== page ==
Analysts predict iron ore in for a $US10 price plunge

Both ANZ and Goldman Sachs have reiterated predictions that the price of iron ore will drop by at least $US10 per tonne.

Benchmark iron ore for immediate delivery to the port of Tianjin in China was last trading at $US60.60 per tonne, but analysts are predicting a fall.

ANZ says the commodity is likely to fetch $US53 per tonne in coming months, while Goldman Sachs was even more bearish, stating iron ore will average $US49 a tonne in the third quarter.

“Rising supply from Brazil and Australia, which in aggregate account for 80 per cent of seaborne exports, together with subdued demand from Chinese steel mills will once again shift the balance of power from producers to consumers,” analysts Christian Lelong and Amber Cai wrote.

It has been a tumultuous year for the commodity which has seen it fall and rise amid volatility in the market.

Iron ore entered 2015 valued at $US71.26 per tonne after a horror 2014 which saw it lose 47 per cent of its value.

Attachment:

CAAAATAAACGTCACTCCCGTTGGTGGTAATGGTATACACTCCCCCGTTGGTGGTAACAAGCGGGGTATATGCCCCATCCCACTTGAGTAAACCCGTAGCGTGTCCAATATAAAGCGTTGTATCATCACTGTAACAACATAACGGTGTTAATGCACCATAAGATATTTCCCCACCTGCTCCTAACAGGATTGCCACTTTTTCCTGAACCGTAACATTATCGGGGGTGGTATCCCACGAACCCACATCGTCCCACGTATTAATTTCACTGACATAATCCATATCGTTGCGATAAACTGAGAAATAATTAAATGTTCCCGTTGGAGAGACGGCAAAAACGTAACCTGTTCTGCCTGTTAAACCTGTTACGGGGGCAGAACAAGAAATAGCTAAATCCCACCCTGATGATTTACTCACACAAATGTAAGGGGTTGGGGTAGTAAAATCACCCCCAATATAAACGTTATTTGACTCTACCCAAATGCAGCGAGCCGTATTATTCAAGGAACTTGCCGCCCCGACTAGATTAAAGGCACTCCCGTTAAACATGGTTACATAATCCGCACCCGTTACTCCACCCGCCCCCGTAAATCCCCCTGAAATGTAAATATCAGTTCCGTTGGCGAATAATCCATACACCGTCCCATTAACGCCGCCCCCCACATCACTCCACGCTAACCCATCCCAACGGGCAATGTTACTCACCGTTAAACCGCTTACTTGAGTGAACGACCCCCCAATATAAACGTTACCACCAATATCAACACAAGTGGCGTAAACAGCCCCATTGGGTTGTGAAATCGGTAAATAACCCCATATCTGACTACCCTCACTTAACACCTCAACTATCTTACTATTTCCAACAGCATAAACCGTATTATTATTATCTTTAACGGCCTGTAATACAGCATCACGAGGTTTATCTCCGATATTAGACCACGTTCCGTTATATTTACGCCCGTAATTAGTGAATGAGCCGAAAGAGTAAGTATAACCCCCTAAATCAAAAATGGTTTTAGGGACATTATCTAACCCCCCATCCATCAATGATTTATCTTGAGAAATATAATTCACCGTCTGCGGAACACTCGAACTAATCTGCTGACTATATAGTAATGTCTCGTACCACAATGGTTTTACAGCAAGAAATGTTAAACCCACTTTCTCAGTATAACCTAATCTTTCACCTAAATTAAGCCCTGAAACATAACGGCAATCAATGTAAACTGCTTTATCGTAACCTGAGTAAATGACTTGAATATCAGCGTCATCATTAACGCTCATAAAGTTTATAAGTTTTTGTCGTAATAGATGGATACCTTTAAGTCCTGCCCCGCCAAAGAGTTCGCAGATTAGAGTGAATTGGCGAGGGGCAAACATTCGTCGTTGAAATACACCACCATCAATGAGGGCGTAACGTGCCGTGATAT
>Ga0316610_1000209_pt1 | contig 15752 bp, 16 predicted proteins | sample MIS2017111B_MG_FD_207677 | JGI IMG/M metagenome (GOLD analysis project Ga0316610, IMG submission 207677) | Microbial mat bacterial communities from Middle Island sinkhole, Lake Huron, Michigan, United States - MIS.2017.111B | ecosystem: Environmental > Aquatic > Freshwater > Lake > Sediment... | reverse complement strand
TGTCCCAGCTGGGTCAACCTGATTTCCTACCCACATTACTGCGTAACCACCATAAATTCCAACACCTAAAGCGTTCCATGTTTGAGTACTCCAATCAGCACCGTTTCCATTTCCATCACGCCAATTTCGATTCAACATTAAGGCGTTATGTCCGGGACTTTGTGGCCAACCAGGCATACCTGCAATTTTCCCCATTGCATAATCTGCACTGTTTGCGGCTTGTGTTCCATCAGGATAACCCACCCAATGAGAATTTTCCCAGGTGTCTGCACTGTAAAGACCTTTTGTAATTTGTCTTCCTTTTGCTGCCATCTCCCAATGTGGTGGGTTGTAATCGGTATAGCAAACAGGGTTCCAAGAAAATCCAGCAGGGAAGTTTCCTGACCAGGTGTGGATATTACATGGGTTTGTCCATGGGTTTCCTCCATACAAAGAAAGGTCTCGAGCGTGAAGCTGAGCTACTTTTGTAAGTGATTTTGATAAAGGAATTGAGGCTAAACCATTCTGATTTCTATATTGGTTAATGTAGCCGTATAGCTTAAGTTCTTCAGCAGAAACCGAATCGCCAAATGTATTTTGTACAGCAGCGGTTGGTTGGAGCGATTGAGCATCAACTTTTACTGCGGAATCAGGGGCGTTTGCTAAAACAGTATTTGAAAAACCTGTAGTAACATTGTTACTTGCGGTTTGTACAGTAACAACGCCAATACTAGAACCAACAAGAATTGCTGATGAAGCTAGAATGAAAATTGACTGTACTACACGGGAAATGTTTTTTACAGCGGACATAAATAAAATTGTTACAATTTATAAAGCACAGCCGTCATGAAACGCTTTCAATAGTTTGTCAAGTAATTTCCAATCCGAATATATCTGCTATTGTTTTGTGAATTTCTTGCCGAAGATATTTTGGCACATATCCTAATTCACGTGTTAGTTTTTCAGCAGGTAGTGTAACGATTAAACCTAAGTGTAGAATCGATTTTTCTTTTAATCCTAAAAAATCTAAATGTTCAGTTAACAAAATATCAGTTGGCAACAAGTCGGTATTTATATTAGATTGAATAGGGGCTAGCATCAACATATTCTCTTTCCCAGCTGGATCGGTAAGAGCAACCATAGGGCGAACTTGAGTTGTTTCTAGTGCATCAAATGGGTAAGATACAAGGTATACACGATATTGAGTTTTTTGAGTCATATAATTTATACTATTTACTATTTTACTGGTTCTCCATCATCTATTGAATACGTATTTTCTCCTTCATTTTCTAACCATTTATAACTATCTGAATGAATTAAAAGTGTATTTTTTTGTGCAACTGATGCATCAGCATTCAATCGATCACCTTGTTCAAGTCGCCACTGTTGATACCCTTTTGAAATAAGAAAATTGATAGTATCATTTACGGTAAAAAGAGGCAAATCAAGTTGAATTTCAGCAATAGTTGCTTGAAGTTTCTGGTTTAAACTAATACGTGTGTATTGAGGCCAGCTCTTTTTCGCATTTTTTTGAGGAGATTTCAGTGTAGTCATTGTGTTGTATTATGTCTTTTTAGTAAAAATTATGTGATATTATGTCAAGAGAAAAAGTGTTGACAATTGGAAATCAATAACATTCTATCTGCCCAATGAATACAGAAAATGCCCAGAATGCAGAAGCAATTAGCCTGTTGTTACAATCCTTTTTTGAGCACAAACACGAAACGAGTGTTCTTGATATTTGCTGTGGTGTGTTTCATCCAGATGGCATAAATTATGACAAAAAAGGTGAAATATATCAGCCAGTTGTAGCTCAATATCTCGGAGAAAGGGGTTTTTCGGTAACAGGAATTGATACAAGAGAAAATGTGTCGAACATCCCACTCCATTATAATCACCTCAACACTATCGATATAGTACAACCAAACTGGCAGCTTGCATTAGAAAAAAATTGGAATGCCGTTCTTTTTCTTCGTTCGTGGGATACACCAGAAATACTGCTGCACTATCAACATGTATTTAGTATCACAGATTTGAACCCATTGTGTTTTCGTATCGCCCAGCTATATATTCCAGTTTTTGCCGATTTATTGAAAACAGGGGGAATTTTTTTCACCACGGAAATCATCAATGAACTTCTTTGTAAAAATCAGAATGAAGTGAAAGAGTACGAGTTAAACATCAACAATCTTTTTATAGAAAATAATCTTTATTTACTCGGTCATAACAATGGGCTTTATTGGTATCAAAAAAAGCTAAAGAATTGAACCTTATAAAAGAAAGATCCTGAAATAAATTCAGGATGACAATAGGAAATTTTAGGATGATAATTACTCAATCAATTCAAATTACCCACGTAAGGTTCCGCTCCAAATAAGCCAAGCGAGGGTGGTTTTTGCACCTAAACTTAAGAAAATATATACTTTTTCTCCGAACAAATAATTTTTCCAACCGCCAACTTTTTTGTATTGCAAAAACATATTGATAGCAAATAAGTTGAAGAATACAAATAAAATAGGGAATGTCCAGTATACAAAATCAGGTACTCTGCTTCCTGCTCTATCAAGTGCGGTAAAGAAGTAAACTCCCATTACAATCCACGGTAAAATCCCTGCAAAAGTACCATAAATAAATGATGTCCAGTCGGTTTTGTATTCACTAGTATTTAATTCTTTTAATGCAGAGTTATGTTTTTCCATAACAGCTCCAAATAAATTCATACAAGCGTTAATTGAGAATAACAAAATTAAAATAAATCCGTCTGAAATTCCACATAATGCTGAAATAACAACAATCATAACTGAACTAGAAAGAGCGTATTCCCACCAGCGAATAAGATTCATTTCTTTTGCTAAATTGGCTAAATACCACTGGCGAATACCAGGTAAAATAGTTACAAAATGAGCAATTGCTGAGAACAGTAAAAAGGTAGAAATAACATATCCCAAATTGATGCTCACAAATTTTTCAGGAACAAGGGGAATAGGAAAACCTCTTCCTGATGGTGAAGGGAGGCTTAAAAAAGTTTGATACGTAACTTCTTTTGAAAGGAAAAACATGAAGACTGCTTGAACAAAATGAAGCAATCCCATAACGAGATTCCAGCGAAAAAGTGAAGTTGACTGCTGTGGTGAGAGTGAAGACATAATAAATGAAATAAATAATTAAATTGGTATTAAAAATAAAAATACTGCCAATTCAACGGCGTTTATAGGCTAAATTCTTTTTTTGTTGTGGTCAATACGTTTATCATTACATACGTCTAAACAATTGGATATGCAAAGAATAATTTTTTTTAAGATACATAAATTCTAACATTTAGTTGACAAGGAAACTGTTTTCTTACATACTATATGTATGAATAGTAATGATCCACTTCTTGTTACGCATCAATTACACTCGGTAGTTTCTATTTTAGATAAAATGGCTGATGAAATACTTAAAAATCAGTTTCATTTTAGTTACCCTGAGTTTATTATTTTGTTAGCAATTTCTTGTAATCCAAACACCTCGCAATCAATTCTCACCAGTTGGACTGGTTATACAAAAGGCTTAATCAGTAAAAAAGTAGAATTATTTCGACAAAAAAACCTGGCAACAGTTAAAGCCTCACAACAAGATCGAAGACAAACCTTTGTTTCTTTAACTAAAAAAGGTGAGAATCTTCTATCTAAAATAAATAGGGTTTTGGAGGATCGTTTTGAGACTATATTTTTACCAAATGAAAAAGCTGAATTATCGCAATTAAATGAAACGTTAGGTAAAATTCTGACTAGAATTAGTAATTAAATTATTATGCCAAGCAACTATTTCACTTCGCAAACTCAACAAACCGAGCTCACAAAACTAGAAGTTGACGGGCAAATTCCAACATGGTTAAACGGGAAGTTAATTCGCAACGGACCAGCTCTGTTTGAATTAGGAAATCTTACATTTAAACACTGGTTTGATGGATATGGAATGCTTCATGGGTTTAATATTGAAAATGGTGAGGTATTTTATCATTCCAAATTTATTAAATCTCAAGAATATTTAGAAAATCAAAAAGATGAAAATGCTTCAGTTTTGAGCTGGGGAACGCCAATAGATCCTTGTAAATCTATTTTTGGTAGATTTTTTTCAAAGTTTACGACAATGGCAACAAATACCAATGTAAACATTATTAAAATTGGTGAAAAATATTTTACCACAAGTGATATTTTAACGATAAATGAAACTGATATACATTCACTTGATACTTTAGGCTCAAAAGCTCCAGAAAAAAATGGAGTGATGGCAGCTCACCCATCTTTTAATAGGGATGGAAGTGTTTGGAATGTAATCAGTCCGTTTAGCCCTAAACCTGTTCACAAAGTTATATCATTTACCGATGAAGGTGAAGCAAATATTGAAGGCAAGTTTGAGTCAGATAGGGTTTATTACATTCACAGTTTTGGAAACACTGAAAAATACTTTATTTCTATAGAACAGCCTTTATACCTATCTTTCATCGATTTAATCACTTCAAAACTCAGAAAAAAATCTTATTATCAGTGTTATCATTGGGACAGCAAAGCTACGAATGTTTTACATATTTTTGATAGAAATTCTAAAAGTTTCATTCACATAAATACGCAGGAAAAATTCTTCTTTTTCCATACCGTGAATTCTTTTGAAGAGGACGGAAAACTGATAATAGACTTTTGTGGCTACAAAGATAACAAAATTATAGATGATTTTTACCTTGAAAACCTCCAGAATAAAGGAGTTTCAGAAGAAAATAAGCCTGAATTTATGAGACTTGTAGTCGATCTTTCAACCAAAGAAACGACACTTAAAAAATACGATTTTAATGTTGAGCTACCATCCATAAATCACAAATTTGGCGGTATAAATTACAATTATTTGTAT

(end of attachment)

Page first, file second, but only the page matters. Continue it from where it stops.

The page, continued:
But the price soon started to head south at a pace no one accounted for.

By April 2, iron ore was trading at a record low of $US46.70 per tonne, forcing companies to mothball operations and cut thousands of jobs.

In the same month, from April 16, iron ore made a 33 per cent rally which saw it rise above $US60 per tonne again.

But throughout the rise, analyst sounded cautious warnings that the price hikes would not last – a prediction which looks to be on the money.

The commodity hit $US65 per tonne on June 10, before sliding almost 7 per cent in just 12 days. 

ANZ says the price fall comes as data out of China shows construction activity has weakened. 

“Despite house prices stabilising and even picking up in some regions, construction activity in China has remained muted. Floor space of newly started housing projects is current down 16% y/y (Jan-May), compared with a fall of 10% in 2014. With a strong build-up in housing inventory over the past 18 months, and the northern hemisphere summer fast approaching, we expect steel demand  to remain weak over the next few months,” the bank said.

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